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Lasting Powers of Attorney – your clients’ questions answered by legal expert

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By Samantha Warner, Associate at Winckworth Sherwood

There has been much talk in the media in recent months about Lasting Powers of Attorney (LPAs) not least following Kate Garraway’s frank interviews detailing the difficulties she faced dealing with the family finances while her husband Derek was in hospital with Covid-19.  As solicitors we see first-hand how difficult it can be for families where there are no LPAs in place and are keen to raise even greater awareness of these incredibly useful documents and dispel some common myths.

We have therefore provided below answers to some of the questions that we are most frequently asked by clients when LPAs are being considered: 

1)    I heard that there are two types of LPA – what is the difference?

Answer: There are indeed two types of LPA.  The Property and Financial Affairs LPA allows the person making the LPA to appoint an attorney or attorneys to manage their finances and to sign financial documents on their behalf.  The document also gives your attorneys the power to manage any property that you own which could include renting it out or selling it if required.  The Health and Welfare LPA is equally important but it is a separate document that allows your attorneys to make health and care decisions on your behalf such as where you live, the care you receive and whether you should receive life-sustaining treatment.

Although both types of LPA can be used by your attorneys if you lose the mental capacity to make a particular decision, one major difference between the two documents is that the Property and Financial Affairs LPA can also be used, , while you retain the ability to make your own decisions .  This can be really useful if you have an extended stay away from home or if you become physically infirm.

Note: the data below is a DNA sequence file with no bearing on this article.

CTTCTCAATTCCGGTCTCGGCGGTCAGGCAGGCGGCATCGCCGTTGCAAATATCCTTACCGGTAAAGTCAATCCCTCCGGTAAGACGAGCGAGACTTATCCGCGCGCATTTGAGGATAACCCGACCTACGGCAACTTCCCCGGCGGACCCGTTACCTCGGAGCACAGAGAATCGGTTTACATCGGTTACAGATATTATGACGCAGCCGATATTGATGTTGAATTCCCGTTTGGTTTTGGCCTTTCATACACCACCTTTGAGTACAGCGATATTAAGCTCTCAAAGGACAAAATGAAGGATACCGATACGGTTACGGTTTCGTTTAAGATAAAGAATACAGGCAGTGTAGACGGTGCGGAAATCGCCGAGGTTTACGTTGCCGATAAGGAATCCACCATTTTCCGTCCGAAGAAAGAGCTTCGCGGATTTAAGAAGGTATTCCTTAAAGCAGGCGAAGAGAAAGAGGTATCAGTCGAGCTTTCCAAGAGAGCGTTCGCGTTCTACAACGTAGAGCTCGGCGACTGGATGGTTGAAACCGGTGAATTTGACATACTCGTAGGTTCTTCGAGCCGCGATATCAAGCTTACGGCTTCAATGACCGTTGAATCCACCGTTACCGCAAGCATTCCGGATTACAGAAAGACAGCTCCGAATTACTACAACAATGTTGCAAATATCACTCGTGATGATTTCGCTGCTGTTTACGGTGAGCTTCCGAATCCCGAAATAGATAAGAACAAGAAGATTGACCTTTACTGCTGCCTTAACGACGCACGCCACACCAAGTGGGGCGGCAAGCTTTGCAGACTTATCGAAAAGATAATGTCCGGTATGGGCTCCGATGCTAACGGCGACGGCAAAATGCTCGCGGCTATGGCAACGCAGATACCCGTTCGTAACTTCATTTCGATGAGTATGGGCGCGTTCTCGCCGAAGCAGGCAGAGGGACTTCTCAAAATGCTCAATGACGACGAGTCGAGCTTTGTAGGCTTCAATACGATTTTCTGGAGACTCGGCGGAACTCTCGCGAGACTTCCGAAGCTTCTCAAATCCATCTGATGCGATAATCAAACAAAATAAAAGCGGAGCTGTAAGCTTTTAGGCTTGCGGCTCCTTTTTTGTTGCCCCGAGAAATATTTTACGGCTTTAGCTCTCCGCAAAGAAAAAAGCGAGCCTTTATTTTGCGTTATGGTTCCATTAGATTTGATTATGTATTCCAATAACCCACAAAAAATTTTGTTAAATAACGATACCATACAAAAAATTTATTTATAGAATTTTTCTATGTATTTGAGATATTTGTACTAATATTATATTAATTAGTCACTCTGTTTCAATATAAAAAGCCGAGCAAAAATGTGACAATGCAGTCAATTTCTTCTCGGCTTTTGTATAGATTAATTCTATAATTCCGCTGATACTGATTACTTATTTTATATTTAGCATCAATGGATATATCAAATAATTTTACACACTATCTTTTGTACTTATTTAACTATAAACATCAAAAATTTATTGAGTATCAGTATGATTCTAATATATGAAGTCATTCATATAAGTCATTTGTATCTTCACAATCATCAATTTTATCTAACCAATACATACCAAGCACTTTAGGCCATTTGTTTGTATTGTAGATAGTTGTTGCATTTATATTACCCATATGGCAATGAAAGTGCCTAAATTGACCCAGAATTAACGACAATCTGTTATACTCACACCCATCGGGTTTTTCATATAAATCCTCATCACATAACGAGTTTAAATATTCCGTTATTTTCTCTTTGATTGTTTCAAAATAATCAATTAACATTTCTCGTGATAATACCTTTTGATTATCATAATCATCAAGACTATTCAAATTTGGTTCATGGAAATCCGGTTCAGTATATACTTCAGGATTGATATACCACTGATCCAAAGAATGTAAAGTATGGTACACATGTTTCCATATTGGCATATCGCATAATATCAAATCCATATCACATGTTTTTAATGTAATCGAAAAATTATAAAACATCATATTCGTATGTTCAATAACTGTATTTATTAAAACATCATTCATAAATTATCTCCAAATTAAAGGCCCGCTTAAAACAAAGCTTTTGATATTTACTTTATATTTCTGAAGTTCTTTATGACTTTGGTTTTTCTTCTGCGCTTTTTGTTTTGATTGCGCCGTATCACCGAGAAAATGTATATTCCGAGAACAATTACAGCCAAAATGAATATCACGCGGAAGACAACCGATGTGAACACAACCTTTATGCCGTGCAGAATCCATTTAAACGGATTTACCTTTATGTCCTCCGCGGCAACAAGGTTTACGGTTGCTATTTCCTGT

You can also make more than one Property and Financial Affairs LPA.  Some business owners, for example, make one LPA to cover their personal affairs and another to cover their business interests.  This is a little more complicated than the standard procedure and there may be other considerations, so a lot of care is required in their drafting to avoid issues.

2)    Who should I appoint as my attorney(s) and what happens if I change my mind?

Answer:  Your solicitor will explain the kinds of decisions your attorneys will need to make, which should help you to decide who would be best placed to take on the role.  However, the simple (but no less important) answer is to choose people you trust. This is often a family member but could also be a friend, business partner or a trusted adviser.

We will usually advise you to appoint more than one attorney and/or replacement attorneys to futureproof your LPAs in case your first choice of attorney loses capacity themselves or passes away.  If you change your mind about who you have appointed and you still have capacity to make your own decisions, you can either remove the unwanted attorney from the LPA or revoke the existing LPA entirely and make a new one.  

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